Pork is by far China’s favorite meat; the country produces about half of the world’s output and fluctuations there influence hog and meat prices globally. China is expected to increase its pork imports in the coming months, as its pig herd is hit by the effect of industry losses suffered last year and consumption recovers after COVID restrictions ease and the country stabilises.
As the end of the year comes closer, the speculation regarding the future of the pork market is becoming clearer and so are the reasons to believe imports will be steady next year. It is a fact that pork demand in households fell due to low income as an effect of strict COVID-19 policies in 2022, but in recent weeks, there was a sudden change and these restrictions are finally eased, meaning that demand will pick up as this was the main factor pulling Chinese consumption down.
A second reason that will work in favor of imports, is high feed costs this year, which caused farmers to incur losses. To curb these losses they sold off herds, culled more sows than normal, or slowed production by not mating females, and some farmers were holding pigs back from slaughter to fatten them up more for the higher prices.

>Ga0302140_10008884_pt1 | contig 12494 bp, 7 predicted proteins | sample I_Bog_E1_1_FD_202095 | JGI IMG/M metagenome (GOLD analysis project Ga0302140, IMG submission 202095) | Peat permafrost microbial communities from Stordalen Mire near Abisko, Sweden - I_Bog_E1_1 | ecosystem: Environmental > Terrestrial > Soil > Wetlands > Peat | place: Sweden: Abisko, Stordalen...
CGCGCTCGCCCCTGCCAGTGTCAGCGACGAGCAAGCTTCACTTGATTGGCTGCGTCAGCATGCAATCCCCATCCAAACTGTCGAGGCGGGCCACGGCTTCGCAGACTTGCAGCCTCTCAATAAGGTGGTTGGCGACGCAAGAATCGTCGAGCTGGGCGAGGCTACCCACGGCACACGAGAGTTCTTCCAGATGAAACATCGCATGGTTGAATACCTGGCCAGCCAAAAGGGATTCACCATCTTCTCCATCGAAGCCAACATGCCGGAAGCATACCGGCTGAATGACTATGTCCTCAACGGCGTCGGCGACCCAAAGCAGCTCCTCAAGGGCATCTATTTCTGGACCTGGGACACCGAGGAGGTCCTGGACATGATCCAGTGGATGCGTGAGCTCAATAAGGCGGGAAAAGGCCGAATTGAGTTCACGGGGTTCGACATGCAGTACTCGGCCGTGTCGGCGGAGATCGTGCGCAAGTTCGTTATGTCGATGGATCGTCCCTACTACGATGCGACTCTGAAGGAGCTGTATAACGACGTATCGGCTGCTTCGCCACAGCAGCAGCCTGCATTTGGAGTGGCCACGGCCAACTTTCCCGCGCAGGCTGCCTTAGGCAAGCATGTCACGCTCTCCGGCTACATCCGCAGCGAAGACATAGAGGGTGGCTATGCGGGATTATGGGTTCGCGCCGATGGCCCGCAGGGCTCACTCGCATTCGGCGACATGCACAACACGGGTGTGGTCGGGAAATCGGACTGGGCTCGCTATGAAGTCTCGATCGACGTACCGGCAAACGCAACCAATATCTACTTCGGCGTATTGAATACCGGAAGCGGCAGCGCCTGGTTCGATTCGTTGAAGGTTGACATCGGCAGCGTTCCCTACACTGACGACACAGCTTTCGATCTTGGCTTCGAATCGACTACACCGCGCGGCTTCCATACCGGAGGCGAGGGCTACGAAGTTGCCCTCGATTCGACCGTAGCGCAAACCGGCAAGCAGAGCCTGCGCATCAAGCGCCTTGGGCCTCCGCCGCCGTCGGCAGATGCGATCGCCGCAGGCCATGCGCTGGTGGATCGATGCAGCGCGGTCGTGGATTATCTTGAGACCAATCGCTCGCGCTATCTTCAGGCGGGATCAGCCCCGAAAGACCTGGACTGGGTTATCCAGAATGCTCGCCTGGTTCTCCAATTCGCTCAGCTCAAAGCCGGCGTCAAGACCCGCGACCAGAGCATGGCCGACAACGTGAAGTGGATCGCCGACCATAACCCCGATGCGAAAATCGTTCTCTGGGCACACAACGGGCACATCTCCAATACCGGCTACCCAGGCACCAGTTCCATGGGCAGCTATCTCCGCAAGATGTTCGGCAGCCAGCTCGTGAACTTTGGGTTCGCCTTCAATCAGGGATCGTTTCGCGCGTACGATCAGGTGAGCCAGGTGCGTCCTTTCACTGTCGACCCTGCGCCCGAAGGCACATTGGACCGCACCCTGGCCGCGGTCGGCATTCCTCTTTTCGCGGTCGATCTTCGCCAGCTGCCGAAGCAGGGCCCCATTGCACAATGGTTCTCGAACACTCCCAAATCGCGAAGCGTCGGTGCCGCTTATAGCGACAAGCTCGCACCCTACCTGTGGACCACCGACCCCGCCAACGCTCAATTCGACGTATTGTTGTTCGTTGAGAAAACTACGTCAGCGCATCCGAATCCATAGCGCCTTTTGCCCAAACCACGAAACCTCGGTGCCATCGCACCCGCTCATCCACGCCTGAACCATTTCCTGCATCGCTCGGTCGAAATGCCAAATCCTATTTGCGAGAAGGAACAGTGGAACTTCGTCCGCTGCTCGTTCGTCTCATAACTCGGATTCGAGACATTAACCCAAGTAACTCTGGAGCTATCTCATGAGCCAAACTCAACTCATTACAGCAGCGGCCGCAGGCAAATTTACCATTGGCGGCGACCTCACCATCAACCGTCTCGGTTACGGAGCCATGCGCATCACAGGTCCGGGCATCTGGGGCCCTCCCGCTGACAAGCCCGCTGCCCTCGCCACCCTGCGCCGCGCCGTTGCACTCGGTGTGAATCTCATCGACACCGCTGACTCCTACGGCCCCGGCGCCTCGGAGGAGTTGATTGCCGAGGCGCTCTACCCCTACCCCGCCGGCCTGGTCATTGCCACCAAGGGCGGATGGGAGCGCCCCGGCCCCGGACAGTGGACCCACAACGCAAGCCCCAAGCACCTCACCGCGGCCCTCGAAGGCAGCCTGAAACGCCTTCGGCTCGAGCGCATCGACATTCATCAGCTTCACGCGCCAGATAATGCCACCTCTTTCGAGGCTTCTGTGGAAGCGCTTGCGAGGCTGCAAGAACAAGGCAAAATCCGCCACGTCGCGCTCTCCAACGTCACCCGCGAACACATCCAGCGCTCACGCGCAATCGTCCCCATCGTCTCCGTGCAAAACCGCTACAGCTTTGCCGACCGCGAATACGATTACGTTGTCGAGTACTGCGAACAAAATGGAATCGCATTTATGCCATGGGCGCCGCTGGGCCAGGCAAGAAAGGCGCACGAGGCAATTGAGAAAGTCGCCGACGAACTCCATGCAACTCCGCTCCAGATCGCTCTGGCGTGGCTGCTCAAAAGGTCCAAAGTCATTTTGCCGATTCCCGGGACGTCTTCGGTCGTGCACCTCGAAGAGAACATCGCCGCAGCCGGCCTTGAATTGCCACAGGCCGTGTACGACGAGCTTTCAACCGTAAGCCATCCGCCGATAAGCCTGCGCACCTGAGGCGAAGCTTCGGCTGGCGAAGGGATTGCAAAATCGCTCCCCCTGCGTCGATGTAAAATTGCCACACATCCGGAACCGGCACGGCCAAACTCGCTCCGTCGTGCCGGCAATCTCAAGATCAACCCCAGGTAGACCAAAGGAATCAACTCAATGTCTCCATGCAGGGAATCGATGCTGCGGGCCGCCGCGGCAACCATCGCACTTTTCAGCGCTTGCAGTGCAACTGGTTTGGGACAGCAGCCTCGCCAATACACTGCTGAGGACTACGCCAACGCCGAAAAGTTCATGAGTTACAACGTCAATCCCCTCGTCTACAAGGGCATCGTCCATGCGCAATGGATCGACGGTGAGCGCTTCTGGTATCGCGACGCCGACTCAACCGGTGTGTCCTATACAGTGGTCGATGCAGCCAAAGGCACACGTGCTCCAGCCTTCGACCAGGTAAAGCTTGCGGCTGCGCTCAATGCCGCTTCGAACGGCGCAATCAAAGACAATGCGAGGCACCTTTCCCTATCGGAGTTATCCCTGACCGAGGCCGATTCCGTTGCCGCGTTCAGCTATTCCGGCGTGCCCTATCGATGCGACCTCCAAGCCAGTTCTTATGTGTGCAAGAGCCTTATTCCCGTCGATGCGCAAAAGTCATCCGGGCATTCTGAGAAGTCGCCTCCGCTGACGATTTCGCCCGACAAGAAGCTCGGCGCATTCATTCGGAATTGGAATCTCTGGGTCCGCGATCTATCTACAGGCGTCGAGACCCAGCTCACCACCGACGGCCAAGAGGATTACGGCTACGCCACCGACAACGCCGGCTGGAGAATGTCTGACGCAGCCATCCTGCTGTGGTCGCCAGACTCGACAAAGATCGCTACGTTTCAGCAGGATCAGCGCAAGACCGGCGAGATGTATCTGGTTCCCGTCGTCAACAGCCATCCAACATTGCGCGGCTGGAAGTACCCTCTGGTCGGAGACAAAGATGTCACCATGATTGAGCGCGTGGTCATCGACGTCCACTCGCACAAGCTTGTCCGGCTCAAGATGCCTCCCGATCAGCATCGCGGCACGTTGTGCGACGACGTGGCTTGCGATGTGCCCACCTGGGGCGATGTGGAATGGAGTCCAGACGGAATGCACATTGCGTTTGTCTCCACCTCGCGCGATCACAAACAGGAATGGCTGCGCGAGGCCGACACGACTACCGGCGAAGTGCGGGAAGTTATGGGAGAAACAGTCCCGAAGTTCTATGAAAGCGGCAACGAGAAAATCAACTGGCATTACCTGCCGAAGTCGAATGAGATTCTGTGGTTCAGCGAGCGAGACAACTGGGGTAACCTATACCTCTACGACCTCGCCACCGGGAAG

With fewer pigs born at the end of 2021 and the first quarter of 2022, the number of slaughter-ready hogs dropped last summer. Figures from the Agriculture Ministry show China had 44.6 million sows in September 2021, falling to 41.85 million by March 2022 before recovering to more than 43 million by September 2022.
The Genesus report for December offers a closer overview on this year’s imports stating that from January to October, China imported 1.3768 million tons of fresh and frozen pork, down 58.8% year on year. The top three sourcing countries were Spain, Brazil and Denmark, accounting for 27.5%, 23.7%, and 10.3% respectively.
It is anticipated that 2023 will see slight import growth, although volumes are not expected to match those of 2021. Reports estimate that total pig meat imports (including offal) will stabilise over the next couple of years at around 2 million tonnes.